Kill Your Friends

(2015) * 1/2 Unrated
103 min. Well Go USA Entertainment. Director: Owen Harris. Cast: Nicholas Hoult, Thomas Conroy, James Corden.

/content/films/4924/1.jpgNot since American Psycho have business practices been as literally "cutthroat" as they are in Kill Your Friends, a dark-comic thriller likewise adapted from a novel. As American Psycho sees out the last of its Broadway run in musical form, Kill Your Friends hits home video in the States, where it's unlikely to cause much of a stir. As adapted by screenwriter John Niven from his own novel, Kill Your Friends has a decidedly been-there, killed-that feel to it.

Director Owen Harris' best asset here isn't Niven's script, but young star Nicholas Hoult (Mad Max: Fury Road, X-Men: Apocalypse), who gives a hateful character a bit of sexy pull. Hoult plays 27-year-old Steven Stelfox, A&R man for Unigram Records in 1997 London, at the height of the Britpop boom. In runs of narration, Stelfox drily clues in the audience to his own nastiness and the cynicism of the music business, where the second word trumps the first. Describing himself as "Providing the soundtrack to your short life on this planet," Stelfox scoffs at notions of art for art's sake."We have an obligation to make money," he says, plainly. It's a royal "we," for Stelfox is just as plainly only out for number one. He takes pride in his expensive clothes and expense account and power, but it's not enough. He won't be satsified until he's in the head office, and perhaps not even then.

And so, while superficially playing the game, Stelfox sneers behind the backs of all his colleagues and superiors. These include his loyal scout Darren (Craig Roberts), executive assistant Rebecca (Georgia King), and slovenly exec Roger Waters (James Corden), who's next in line for the promotion Steven seeks: head of A&R. As per the title, Stelfox will eliminate some of these "friends" before the picture's through, prompting a murder investigation by corruptible DC Woodham (Edward Hogg), who—wouldn't you know it?—has music-career aspirations of his own. Only Darren sems to be in it for the love of music, but the longer he spends around the trappings of the industry—free-flowing money, women, liquor, and cocaine—he seems to be coming around to Steven's way of thinking.

Kill Your Friends is nasty without ever being funny (the closest it comes is a plot point revolving around a lewd German dance track), which might still have worked if the satire had anything fresh to say, or even a new angle on the old chestnuts about ambition, greed, and the lengths to which one will go chasing the seductive dream of succes. But instead, Niven and Harris seem content to see the material turned into half-baked rehashes of Danny Boyle, David Fincher, and, yes, unavoidably, Mary Harron, whose American Psycho took nearly identical material—just placed in the nearby, more resonant milieu of Wall Street—and made it sing as a stylish satiric tour de force about a nation in the thrall of money at the expense of human lives.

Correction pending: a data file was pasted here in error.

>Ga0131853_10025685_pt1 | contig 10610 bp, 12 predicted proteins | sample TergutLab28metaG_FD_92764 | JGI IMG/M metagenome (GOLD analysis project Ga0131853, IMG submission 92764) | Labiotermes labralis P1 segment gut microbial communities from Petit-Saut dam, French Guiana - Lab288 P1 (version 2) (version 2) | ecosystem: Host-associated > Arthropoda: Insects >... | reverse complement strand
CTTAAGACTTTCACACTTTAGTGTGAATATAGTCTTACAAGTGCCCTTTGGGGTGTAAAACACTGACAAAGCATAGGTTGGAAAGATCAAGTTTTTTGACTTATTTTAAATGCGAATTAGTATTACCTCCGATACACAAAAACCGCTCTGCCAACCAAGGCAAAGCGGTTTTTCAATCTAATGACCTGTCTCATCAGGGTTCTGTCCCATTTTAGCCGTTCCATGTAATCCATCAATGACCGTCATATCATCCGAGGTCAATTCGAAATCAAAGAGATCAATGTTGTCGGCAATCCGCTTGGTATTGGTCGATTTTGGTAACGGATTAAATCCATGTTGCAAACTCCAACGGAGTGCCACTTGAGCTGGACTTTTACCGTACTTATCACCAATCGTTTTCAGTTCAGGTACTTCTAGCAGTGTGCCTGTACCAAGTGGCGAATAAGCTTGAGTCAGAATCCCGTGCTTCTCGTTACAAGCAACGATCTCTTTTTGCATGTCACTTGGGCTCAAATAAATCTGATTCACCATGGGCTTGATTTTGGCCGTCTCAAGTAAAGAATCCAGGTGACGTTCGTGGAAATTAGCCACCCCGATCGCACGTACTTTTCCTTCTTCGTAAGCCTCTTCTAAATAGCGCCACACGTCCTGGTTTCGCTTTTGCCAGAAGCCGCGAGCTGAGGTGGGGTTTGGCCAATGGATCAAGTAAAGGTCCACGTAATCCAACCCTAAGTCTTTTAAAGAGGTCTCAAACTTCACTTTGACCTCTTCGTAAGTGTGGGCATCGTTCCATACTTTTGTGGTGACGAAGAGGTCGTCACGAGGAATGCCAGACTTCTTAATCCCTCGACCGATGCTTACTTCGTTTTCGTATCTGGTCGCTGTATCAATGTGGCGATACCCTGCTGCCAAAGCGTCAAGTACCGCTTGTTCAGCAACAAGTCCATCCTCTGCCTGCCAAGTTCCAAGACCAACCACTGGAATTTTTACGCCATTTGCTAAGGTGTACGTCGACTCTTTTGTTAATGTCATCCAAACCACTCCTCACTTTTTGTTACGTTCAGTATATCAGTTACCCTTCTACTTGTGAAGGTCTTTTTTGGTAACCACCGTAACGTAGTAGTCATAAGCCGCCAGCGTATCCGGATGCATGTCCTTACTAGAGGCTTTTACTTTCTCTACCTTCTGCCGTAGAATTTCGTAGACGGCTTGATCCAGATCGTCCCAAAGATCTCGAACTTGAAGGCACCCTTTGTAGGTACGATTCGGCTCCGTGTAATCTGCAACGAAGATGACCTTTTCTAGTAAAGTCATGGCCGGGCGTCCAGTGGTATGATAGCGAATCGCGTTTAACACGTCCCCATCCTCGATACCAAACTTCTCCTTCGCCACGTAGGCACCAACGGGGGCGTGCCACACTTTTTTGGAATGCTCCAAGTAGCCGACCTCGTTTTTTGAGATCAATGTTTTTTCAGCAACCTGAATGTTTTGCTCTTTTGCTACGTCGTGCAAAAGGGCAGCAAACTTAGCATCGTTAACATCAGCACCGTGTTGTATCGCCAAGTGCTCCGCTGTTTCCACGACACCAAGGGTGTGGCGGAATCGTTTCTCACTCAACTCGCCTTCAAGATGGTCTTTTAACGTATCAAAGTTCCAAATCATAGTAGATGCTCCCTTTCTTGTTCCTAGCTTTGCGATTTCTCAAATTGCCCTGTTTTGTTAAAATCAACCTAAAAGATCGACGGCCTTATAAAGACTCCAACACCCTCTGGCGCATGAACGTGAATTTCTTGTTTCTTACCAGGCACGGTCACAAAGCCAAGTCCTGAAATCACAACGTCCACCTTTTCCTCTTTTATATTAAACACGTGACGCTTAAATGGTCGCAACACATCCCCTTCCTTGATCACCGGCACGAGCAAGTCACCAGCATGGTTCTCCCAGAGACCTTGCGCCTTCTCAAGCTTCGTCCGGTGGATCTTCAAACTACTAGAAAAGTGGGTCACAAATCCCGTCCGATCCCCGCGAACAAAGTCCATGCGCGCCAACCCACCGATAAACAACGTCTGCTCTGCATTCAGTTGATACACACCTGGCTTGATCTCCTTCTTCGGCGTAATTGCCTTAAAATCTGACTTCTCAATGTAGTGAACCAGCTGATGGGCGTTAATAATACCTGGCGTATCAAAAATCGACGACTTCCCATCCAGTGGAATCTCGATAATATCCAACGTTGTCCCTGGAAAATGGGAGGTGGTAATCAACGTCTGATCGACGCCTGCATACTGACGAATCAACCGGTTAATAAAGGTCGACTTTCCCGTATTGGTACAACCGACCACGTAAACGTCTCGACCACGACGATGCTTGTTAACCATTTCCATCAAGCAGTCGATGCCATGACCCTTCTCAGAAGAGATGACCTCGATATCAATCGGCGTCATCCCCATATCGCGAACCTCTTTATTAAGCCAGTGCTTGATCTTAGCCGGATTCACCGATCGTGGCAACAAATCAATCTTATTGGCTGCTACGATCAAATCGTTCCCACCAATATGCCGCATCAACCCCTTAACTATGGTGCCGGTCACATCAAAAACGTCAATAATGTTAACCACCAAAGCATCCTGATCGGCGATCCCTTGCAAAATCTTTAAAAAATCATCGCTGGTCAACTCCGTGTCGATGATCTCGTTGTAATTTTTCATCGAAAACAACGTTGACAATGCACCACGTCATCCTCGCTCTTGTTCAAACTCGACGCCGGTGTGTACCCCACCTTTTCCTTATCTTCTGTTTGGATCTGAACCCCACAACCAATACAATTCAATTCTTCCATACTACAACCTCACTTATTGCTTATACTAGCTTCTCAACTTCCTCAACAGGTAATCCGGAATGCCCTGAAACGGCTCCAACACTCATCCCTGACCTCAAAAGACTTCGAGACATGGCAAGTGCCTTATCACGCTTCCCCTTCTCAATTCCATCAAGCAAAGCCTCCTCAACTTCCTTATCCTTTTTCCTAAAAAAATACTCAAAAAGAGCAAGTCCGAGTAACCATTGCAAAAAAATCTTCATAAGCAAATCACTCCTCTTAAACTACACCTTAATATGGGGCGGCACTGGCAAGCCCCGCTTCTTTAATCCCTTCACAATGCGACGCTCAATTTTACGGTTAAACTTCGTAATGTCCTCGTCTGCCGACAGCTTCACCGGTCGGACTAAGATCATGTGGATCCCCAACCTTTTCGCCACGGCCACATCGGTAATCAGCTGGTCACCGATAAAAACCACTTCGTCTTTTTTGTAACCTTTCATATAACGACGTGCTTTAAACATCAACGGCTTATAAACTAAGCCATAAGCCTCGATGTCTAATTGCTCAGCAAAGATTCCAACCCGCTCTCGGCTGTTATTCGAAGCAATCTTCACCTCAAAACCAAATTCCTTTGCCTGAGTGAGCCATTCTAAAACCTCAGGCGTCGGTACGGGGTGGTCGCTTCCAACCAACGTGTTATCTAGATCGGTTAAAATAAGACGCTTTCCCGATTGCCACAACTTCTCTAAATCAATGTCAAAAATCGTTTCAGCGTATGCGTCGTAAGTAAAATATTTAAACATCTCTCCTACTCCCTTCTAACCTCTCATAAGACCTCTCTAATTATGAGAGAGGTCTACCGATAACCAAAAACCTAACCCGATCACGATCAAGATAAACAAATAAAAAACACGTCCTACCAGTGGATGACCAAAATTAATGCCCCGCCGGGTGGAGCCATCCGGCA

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Aspect ratios: 2.39:1

Number of discs: 1

Audio: DTS-HD Master Audio 5.1

Street date: 6/7/2016

Distributor: Well Go USA Entertainment

Well Go USA sends home Kill Your Friends on Blu-ray in a humble but satisfying hi-def special edition. A/V specs are outstanding. Picture quality excels with sleek, sharp visuals, rich in color and texture, and detail. Black level is rock-solid and contrast well-calibrated, helping the picture to achieve depth to go with its film-like look. The lossless DTS-HD Master Audio 5.1 mix handily delivers dialogue, revving up for the nightmarish moments and giving full body to the score and many tunes.

In bonus features, you'll find only a suite of five EPK Interviews: "Nicholas Hoult, Steven" (5:12, HD), "James Corden, Roger" (2:30, HD), "Craig Roberts, Darren" (2:06, HD), "Owen Harris, Director" (7:20, HD), and "John Niven, Writer" (8:52, HD). The talent discusses the source material, the script, what drew them to the film, why audiences should see it, anecdotes from the set, and working with each other.


Review gear:
Panasonic Viera TC-P55VT30 55" Plasma 1080p 3D HDTV
Oppo BDP-93 Universal Network 3D Blu-ray Disc Player
Denon AVR2112CI Integrated Network A/V Surround Receiver
Pioneer SP-BS41-LR Bookshelf Speaker (2)
Pioneer SP-C21 Center Speaker
Pioneer SW-8 Subwoofer

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